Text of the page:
By ChekIN-ChekOUT | 29 June 2011 9:12 PM

Looking forward to some fun reactions after sending this to a few people outside Holland. What the supreme court said is about as clear as mud! Welcome to Holland...

By Quest | 30 June 2011 1:43 AM

has anyone considered the effect a ban on tourists use of "coffee shops" will have on the tourist trade ?

ps if you reserve the right to edit or shorten my comment please state that you have done so and that i am not the author of the edited version.

By one off comment | 30 June 2011 10:08 AM

Maastricht doesn't rely on coffee shops for it's tourism. Nor does any of the other border towns.

By pepe C | 1 July 2011 12:32 PM

Well, as a tourist who has enjoyed Amsterdam and the Dutch countryside over the last four years. It saddens me to see this move to the far right on social issues. I think all tourists who are affected by the ban in coffeeshops should join together and boycott all Dutch exports. Shell oil,Philips electronics,Dutch breweries and other alchol producers, all Dutch produce and cheese, and anything else from the Netherlands. If my presence and the thousands of euros my wife and myself spend on accomadations, KLM tickets food , beverages and enterainment(which includes the coffeeshop scene)then I can spend this somewhere else.Anyone who feels this way join in the boycott. Regrets from a sadden tourist.

By Paulbob | 4 July 2011 6:07 PM

I dont think it will happen. It's too much of a stupid move. The rest of the world is finally starting to accept the "soft" drug meaning and the Netherlands after 40 years decides that it's going to go stricter??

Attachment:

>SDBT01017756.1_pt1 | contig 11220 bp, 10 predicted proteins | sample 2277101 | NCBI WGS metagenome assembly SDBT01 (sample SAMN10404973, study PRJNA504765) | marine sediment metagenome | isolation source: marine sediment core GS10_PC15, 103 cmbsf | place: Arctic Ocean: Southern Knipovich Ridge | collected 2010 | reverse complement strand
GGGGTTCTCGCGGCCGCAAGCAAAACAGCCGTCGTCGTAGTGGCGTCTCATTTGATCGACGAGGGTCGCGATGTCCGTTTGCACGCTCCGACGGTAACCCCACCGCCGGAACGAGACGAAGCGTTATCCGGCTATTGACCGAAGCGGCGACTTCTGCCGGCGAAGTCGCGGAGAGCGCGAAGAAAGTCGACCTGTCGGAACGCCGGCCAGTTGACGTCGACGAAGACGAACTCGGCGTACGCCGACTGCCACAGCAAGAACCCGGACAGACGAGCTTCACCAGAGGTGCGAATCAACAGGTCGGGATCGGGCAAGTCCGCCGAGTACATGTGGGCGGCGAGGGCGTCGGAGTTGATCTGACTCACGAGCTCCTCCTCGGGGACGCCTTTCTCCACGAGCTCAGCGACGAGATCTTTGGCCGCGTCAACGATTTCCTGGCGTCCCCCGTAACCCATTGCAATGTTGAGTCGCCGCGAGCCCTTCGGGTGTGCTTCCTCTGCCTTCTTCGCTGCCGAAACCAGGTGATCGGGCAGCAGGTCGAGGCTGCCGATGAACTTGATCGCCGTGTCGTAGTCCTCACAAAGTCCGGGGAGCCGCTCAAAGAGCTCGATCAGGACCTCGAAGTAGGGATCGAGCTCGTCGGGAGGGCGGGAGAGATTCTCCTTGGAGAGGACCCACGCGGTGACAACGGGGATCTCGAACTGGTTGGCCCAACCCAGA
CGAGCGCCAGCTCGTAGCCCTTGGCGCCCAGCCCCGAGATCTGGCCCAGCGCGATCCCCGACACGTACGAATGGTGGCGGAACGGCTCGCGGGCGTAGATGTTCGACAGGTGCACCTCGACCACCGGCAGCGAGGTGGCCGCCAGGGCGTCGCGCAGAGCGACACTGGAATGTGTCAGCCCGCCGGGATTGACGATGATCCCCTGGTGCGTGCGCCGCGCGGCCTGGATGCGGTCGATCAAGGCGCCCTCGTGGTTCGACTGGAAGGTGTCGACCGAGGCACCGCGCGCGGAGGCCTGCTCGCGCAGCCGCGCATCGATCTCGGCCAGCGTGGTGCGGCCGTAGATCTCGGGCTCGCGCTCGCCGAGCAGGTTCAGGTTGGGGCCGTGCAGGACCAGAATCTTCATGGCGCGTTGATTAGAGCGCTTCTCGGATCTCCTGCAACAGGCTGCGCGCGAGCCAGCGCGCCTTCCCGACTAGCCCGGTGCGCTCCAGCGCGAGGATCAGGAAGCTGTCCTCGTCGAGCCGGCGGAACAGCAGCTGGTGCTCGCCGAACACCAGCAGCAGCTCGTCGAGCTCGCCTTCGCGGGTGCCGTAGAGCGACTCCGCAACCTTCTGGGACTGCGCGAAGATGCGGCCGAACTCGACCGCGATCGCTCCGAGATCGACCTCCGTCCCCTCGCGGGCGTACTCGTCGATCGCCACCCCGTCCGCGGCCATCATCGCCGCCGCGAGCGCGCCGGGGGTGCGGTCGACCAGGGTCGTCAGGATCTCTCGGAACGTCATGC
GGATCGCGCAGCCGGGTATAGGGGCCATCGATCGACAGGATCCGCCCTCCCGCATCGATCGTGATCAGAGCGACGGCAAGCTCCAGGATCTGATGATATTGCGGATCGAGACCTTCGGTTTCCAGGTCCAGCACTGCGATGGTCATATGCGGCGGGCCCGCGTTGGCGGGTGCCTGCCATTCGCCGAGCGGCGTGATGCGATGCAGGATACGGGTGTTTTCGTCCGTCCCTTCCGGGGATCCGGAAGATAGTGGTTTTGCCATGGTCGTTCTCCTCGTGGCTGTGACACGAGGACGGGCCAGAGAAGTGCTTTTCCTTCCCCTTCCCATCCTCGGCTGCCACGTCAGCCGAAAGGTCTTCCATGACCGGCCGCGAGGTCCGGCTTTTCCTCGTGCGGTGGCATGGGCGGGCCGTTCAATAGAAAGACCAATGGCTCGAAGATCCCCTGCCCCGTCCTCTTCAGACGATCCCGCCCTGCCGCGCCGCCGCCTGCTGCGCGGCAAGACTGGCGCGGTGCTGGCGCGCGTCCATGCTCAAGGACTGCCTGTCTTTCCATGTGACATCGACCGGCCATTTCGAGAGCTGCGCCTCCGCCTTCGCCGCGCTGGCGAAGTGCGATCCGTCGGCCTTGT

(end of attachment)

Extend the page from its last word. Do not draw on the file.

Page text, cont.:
By Consumer | 4 July 2011 10:48 PM

How sad. We've been coming to the Netherlands for about 15 years now, almost every year, and the coffee shops are a big part of the experience that we enjoy. Doubt we'll continue to vacation there if these laws go into effect. I wonder if they really know how much they stand to lose in tourist dollars. Maybe it'll even be decriminalized in the US by the time this happens. Never thought I'd live to see that!

By Mrs. B | 4 July 2011 10:58 PM

I only really come to amsterdam because I can smoke legally. I eat out go to museums and enjoy the cities hospitality. I can do these things at home cheaper

Think about what is the countires USP, tulips and cloggs? Guess again. Can they really afford to burn all of that tourist money in a recession. Good luck in your ghost town of amsterdam come 2012

By J | 14 July 2011 1:16 PM

Kids! - don't worry, this is never ever gonna work, trust me ;) waste of time and tax money, and once the hotels, bars, etc. feel the pain of the missed tourist euros all will be well again

By Bill | 14 July 2011 4:04 PM

I've always admired the dutch way of life. I'm a frequent visitor from the UK, and have travelled your beautiful flat country severeal times. Living in a country where cannabis is illegal, i can assure you your policy is the most effective, however, not solely due to the tourism it brings. Cannabis is not difficult to come across in the UK, should i wish, i could more than likely have 3 or 4 people deliver it to my doorstep within 30 mins. There is no stopping it. Your policy means its better policed, your children are better educated about it and you make tax from it. And it stops the huge untaxed profit of gangs.

By Nick Ramsdale | 14 July 2011 5:53 PM